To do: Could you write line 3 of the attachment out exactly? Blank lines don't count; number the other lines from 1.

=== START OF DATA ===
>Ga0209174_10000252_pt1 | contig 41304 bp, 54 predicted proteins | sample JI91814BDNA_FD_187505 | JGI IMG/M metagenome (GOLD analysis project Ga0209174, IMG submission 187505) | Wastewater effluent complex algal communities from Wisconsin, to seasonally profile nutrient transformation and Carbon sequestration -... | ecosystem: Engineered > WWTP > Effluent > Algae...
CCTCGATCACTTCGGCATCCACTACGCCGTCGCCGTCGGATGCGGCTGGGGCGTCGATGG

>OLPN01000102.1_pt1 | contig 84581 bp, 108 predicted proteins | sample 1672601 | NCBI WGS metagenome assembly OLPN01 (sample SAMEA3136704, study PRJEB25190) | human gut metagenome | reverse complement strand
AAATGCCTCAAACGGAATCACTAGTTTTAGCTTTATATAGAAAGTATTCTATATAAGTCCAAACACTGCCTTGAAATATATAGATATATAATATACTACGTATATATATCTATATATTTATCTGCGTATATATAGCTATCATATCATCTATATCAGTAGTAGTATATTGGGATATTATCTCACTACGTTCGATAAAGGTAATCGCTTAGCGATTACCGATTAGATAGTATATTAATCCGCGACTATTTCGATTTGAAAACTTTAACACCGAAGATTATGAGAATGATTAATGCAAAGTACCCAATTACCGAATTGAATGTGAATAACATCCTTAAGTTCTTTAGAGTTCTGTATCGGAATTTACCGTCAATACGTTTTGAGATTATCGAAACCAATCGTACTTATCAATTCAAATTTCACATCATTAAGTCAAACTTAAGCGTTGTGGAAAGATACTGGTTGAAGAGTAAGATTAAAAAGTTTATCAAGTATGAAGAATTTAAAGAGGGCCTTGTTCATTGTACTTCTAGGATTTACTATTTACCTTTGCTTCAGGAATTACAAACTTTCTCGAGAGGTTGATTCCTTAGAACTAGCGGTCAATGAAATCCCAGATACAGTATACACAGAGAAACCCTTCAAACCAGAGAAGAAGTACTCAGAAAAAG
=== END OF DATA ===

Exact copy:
>OLPN01000102.1_pt1 | contig 84581 bp, 108 predicted proteins | sample 1672601 | NCBI WGS metagenome assembly OLPN01 (sample SAMEA3136704, study PRJEB25190) | human gut metagenome | reverse complement strand